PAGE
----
- Clickless aperture ring
- Superb build quality
Ideal for portraitures, the Sony G Master 85mm features a maximum f-stop of 1.4, providing a stunning depth of field effect and making this another lens well-suited for low light shoots. A part of Sony’s high-end G Master line of lenses, a great deal of work went into to correcting a wide variety of spherical and chromatic aberrations resulting in a clean, crisp image.
The lens’ 11 blade diaphragm ensures a well-rounded bokeh. The Sony G Master 85mm has a manual aperture ring that can be set to operate for smooth, stepless changes, essential for video where you need to adjust for changes in light levels.
Build quality of the Sony G Master 85mm is very high and while the lens isn’t fully weather-sealed it offers dust and moisture resistance.
This lens focuses quickly and easily while providing a great deal of control, making it a good choice for both amateurs and professionals. However, the high quality comes with a higer cost.
Best Wide Zoom
Sigma 18-35mm f/1.8 DC HSM Art
- Constant f1.8 max aperture at all focal lengths
- Versatile zoom range
- Full-time manual focusing override
- Not suitable for use with full-frame sensors
As a part of Sigma’s Art line of lenses, the Sigma 18-35mm f/1.8 DC HSM Art is built for use in creative endeavors. Featuring a breadth of apertures, from f/1.8 to f/16, this versatile lens is one of the most popular go-to lenses for filmmakers seeking a wide-angle zoom lens with great low light credentials. Important for video, the maximum aperture of f1.8 is constant throughout the zoom range.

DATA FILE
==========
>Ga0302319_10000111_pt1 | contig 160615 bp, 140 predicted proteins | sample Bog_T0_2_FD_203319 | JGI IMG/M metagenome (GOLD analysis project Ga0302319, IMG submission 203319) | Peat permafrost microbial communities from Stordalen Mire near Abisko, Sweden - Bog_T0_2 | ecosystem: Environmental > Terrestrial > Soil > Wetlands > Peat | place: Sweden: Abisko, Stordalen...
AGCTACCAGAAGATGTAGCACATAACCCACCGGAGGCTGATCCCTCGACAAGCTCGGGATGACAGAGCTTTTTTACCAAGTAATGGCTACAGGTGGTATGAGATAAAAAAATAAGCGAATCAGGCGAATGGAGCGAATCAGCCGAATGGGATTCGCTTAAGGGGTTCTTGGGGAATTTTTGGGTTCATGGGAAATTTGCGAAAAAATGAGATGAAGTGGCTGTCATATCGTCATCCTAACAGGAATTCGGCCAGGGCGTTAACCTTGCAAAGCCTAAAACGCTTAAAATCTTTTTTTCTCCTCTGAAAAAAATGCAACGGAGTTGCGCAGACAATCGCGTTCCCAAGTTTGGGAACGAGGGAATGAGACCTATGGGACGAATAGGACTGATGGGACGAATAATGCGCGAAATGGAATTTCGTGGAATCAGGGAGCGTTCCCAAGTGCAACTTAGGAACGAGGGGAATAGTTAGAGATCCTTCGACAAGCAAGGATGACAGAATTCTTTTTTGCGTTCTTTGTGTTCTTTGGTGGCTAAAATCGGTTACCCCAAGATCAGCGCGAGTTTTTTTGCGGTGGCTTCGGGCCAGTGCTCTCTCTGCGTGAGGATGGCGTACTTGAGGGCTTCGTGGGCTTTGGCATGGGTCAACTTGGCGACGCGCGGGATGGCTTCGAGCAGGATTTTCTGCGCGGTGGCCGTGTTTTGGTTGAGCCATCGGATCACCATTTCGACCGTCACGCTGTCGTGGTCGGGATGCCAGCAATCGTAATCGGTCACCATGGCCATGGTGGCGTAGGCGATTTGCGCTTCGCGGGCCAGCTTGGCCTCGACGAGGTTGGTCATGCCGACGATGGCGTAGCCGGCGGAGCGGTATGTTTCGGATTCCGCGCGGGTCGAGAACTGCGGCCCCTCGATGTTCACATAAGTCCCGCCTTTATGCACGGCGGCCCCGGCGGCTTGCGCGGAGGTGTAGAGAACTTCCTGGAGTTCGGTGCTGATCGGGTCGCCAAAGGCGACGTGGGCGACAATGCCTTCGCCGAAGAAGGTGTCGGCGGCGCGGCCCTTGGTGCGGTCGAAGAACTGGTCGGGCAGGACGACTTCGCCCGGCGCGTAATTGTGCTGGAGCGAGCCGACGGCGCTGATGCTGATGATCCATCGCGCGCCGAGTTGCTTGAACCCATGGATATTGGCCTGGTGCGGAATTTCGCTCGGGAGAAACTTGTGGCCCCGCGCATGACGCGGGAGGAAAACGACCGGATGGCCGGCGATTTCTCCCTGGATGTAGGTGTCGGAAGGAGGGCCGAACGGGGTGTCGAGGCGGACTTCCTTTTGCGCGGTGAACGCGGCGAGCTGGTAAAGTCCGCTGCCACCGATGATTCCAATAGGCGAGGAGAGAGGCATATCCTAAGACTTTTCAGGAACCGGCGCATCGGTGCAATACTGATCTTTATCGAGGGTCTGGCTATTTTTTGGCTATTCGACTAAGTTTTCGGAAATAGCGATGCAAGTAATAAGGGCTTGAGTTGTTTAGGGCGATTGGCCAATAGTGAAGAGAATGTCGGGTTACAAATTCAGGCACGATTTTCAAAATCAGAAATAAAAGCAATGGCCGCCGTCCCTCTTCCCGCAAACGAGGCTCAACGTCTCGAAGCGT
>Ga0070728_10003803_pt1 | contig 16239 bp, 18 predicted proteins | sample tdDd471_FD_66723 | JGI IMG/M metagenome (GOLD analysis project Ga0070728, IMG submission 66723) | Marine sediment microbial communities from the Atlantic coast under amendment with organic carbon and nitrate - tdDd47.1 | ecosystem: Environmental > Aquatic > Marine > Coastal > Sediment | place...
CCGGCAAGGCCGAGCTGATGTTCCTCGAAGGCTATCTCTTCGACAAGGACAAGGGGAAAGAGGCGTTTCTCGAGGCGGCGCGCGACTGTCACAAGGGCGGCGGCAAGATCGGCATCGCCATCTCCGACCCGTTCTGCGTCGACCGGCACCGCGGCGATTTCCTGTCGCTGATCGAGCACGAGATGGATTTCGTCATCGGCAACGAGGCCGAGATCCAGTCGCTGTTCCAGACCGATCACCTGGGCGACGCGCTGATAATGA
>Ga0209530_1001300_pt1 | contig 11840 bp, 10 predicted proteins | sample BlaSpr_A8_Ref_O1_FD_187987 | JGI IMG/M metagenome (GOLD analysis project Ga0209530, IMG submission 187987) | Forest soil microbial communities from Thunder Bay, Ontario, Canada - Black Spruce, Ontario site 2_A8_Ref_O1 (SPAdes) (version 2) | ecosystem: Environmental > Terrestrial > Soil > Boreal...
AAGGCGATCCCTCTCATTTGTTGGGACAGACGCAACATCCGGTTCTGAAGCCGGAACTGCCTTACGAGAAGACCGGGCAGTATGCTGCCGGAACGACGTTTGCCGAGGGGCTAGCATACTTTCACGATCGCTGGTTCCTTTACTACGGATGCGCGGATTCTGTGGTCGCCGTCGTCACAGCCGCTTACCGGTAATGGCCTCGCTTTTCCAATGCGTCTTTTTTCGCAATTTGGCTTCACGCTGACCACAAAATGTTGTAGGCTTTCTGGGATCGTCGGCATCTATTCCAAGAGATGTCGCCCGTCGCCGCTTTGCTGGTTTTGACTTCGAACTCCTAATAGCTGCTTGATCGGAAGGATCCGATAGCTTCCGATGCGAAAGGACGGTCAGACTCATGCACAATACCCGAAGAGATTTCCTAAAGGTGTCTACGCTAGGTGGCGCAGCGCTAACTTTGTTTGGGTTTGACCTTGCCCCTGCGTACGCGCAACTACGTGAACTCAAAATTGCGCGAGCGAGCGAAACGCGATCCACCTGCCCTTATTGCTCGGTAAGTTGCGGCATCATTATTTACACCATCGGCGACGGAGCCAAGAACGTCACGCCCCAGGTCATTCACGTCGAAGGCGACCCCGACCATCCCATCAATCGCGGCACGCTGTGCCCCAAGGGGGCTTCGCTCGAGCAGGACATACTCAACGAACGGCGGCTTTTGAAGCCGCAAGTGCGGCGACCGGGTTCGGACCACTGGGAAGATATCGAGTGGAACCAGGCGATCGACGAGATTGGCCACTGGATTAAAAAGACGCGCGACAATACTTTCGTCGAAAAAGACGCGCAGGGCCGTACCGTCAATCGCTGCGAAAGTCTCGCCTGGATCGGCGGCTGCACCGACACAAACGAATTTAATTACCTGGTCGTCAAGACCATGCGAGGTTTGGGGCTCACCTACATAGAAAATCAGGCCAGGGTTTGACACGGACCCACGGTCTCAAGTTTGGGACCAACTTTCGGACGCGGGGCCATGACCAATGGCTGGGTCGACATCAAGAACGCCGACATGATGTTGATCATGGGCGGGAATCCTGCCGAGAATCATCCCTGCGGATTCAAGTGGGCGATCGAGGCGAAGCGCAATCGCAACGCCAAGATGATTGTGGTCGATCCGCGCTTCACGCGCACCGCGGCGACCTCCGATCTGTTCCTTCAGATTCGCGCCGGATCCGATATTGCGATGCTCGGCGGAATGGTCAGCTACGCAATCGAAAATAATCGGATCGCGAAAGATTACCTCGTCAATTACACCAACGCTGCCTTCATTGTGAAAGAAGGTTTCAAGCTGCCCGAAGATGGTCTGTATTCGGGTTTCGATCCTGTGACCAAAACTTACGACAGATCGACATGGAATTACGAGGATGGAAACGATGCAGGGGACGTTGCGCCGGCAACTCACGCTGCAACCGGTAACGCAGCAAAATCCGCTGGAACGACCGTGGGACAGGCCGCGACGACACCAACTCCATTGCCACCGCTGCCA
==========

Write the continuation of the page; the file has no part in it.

The Sigma 18-35mm f/1.8 DC HSM Art lens has numerous measures against aberrations that will ensure crisp, clean images for users of all skill levels. The lens features a Hyper Sonic Motor for powerful focusing capabilities and full-time manual focusing override. The nine-blade diaphragm provides for a well-rounded bokeh in your shallow depth of field shots. One point to note is that the lens is designed for use with APS-C sensors and will vignette on a full-frame DSLR.
A good fit for both photography as well as movie recording, this flexible lens can be tuned to whatever your project calls for. There’s little the Sigma 18-35mm f/1.8 DC HSM Art can’t do.
Best Normal Zoom
Sigma 24-70mm f/2.8 DG OS HSM Art
- Image stabilization
- Solid build quality
- Constant max aperture of f2.8
Another lens from Sigma’s well-regarded Art line, the Sigma 24-70mm f/2.8 DG OS HSM Art features a flexible zoom and a variety of focal lengths making it adaptable to just about any shooting environment or project. Its f/2.8 max aperture is constant throughout the full range of the zoom, providing an admirable shallow depth of field. The lens maintains good levels of sharpness, even when shooting at the widest aperture.
The Sigma 24-70mm f/2.8 also has a number of protections against aberrations and an optical stabilizer system which is a great aid to help steady your footage when shooting handheld. Like its wider counterpart, this lens also features a Hyper Sonic Motor to improve its performance when focusing along with a nine-blade diaphragm which delivers a smooth bokeh.